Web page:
Today, Jewish Community Action, along with 15 partner organizations, sent a letter to Governor Mark Dayton, Minnesota Speaker of the House Kurt Daudt, and Minnesota Senate Majority Leader Paul Gazelka, urging them to reject a recent appropriations budget proposal which would cut $1.4 million, or more than 30% of the overall budget, from the Minnesota Department of Human Rights.
The text of the letter is below, and the full letter can be viewed here.
Governor Dayton, Speaker Daudt, and Leader Gazelka,
In 1967, just a few years after the landmark Civil Rights Act (1964) and Voting Rights Act (1965) were passed in Congress, the Minnesota legislature established the Department of Human Rights. This department was created to ensure the full compliance with, and enforcement of, federal civil rights law, and to do the same for Minnesota’s own civil rights legislation - the Minnesota Human Rights Act.
The department’s primary purpose is to investigate and resolve charges of discrimination, and to use education and outreach to eliminate discrimination and disparate outcomes - in education; in housing; in voting rights; and in all other areas of state policy. The department responds to allegations made by individuals and organizations regarding human rights violations, and ensures private businesses seeking contracts with the state government follow equal opportunity and affirmative action regulations.
We do not believe this department, or its mission, is a luxury. Rather, it is a vital and necessary regulatory and protective body - one that our state, and the many Minnesotans who face discrimination and bigotry on a regular basis, cannot do without. Yet, every appropriations cycle, the Department of Human Rights is targeted for severe funding cuts. Over the past several years, the department received less and less funding, leading to significant reductions in staff, and, by extension, a reduction in the department’s ability to fulfil its mission, as required by M.S. 363A. It also has impacted the department’s ability to monitor compliance by contractors and carryout many of its proactive duties outlined in M.S. 363A.06.
Due to these funding cuts, the department cannot function effectively. Since the 1990s, the department has been forced to cut its staff by more than half. This alone is unacceptable to us. And still, the most recent appropriations proposal includes even more budget cuts.
The appropriations bill passed by the House includes a reduction of $1.4 million for the Department of Human Rights. This represents more than 30% of the department’s already meager funding, and would necessitate the layoff of at least 18 employees - 40% of the department’s staff.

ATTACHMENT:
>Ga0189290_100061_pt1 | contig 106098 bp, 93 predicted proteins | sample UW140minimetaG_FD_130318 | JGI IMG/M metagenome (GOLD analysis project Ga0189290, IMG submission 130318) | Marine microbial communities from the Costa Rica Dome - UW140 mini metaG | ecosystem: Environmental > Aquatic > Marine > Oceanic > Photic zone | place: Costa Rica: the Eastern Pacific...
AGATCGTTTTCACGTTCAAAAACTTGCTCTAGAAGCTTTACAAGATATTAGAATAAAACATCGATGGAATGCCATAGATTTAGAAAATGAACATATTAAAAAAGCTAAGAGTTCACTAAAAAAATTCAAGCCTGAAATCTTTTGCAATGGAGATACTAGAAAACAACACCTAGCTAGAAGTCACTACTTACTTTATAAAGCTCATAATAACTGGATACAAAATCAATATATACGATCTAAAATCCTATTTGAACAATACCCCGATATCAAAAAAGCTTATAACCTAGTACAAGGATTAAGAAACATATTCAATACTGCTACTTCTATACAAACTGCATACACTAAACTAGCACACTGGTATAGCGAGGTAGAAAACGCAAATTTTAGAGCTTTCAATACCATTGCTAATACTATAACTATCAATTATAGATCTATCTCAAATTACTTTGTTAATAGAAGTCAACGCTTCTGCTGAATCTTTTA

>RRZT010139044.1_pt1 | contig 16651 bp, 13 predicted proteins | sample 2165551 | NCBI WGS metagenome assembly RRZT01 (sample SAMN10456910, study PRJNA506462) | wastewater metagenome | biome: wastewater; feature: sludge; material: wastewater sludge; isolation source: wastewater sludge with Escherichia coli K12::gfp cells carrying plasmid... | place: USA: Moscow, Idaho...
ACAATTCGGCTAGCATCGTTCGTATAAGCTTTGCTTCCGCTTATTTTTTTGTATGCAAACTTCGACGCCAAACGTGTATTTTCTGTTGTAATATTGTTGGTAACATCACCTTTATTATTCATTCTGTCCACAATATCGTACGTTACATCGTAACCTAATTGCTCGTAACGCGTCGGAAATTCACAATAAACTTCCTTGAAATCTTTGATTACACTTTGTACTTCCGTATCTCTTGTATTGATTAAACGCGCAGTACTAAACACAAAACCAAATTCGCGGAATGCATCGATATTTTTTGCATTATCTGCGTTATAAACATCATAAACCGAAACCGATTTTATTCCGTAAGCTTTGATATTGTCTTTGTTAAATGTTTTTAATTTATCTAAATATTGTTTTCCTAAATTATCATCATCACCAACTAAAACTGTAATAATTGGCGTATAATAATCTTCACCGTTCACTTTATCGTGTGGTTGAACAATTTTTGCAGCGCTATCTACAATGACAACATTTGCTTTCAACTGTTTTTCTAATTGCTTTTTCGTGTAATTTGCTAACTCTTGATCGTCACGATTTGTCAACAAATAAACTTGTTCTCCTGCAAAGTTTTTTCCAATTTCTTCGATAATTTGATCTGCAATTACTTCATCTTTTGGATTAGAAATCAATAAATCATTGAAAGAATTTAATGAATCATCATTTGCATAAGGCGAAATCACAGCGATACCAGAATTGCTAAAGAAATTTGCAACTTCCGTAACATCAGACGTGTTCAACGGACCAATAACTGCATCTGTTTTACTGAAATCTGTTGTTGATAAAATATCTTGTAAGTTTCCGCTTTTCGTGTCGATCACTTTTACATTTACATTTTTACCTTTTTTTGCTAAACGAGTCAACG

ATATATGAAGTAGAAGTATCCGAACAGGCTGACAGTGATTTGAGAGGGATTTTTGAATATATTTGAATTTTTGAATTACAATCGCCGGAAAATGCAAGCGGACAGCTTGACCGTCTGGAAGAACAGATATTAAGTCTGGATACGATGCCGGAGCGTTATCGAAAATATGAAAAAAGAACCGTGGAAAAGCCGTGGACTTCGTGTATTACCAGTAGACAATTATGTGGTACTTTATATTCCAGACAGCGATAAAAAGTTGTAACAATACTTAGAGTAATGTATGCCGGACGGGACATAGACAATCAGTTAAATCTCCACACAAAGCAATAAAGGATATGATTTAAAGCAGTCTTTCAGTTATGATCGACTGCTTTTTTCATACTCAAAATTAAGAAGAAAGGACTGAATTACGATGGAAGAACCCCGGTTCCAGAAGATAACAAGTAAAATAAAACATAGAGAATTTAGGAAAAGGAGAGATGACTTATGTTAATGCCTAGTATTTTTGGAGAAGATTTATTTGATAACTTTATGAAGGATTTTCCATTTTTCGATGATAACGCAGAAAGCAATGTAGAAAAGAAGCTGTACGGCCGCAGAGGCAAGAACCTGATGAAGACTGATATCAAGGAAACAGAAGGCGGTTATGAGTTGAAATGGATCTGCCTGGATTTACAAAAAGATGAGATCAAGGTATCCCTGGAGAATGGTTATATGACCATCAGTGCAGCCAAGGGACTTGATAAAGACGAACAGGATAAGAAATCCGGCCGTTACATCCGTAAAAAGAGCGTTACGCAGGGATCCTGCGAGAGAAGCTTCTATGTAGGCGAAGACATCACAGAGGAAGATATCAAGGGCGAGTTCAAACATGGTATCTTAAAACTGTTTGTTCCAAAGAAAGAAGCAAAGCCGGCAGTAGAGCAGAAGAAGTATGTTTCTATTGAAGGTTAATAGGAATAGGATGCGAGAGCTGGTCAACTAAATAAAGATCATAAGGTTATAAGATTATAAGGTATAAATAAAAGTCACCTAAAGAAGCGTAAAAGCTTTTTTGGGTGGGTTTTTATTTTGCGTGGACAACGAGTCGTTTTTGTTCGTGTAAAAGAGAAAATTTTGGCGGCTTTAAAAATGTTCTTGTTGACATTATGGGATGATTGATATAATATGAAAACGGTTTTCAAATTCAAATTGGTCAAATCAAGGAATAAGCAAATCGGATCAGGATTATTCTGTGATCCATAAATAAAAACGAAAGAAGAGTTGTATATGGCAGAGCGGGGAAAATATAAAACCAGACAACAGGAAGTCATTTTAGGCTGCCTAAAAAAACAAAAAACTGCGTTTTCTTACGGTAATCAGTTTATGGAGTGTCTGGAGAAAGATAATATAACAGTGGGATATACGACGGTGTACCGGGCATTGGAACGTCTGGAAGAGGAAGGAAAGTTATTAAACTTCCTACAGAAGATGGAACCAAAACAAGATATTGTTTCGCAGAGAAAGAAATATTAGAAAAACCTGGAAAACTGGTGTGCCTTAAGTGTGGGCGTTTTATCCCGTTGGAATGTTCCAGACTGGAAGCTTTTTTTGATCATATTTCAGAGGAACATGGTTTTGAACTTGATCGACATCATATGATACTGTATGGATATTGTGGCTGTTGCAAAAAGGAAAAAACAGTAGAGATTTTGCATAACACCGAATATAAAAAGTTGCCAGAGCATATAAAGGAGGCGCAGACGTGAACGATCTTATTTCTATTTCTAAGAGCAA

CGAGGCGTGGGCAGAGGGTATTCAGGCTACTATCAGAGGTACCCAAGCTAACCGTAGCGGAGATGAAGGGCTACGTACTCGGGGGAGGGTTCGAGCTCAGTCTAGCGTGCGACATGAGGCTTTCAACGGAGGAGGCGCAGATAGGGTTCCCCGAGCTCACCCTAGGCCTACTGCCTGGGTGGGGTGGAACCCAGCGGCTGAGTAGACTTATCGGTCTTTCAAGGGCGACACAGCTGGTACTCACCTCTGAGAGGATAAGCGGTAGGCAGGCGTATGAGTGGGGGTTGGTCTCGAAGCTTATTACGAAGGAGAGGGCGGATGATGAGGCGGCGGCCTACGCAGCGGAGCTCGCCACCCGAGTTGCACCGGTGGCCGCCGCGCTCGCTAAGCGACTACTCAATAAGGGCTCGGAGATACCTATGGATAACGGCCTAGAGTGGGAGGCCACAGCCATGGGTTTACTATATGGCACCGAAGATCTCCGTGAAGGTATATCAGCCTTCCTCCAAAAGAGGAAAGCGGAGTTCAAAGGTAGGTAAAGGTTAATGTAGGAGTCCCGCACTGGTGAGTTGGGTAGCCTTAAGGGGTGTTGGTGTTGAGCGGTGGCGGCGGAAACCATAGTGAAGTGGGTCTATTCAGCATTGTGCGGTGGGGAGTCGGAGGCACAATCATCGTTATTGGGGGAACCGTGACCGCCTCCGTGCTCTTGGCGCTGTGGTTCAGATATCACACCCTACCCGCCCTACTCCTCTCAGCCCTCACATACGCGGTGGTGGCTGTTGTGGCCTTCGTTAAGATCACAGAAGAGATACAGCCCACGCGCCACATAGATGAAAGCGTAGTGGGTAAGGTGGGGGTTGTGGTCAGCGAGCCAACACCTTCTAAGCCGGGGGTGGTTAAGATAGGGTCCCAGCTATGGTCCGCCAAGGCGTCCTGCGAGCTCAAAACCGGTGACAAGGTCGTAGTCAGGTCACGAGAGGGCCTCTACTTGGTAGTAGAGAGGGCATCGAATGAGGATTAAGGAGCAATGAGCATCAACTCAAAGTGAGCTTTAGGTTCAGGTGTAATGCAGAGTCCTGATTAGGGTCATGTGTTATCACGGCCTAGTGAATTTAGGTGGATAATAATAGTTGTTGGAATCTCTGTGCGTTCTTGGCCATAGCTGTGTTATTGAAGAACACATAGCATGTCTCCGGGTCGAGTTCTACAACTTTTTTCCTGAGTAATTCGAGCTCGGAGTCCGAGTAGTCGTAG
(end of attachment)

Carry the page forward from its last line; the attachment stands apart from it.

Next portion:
We find it unconscionable that a budget proposal, at a time when the state carries a surplus of more than $300 million, would target an already gutted department with such an important mission. As an example of the critical work the department does, and the importance of its continued effectiveness, we point to a recent study commissioned by the department, which showed Minnesota students of color comprise 31 percent of the population, yet receive 66 percent of all suspensions and expulsions, and that students with disabilities comprise 14 percent of the population, yet receive 43 percent of all suspensions and expulsions.
Minnesota has more residents of color, low-income residents, recent immigrants, open LGBTQ residents, and members of other protected classes, than ever before. Jewish Community Centers have been threatened and a Bloomington mosque bombed. Now is the time to strengthen the Department of Human Rights - not destroy it. There will be more charges to be investigated; more businesses to be regulated; more violations in need of redress. We cannot cut this department’s budget. Certainly not now.
As individuals who represent communities who frequently, and recently, are targets of human rights violations, we urge the legislature to amend the current appropriations proposal to strike the budget cuts to the Department of Human Rights. Indeed, we believe the department should receive significantly more funding than it currently receives.
This is not merely the government’s responsibility, as enumerated in state statute 363A. We believe it is our moral obligation as well.
Jewish Community Action
Council on American-Islamic Relations - Minnesota
National Council of Jewish Women Minnesota
Land Stewardship Project
Inquilinxs Unidxs Por Justicia
Communications Workers of America MN State Council
Navigate MN/Unidos MN
Minnesota Nurses Association
Centro de Trabajadores Unidos en Lucha (CTUL)
SEIU Minnesota Healthcare
Main Street Alliance Minnesota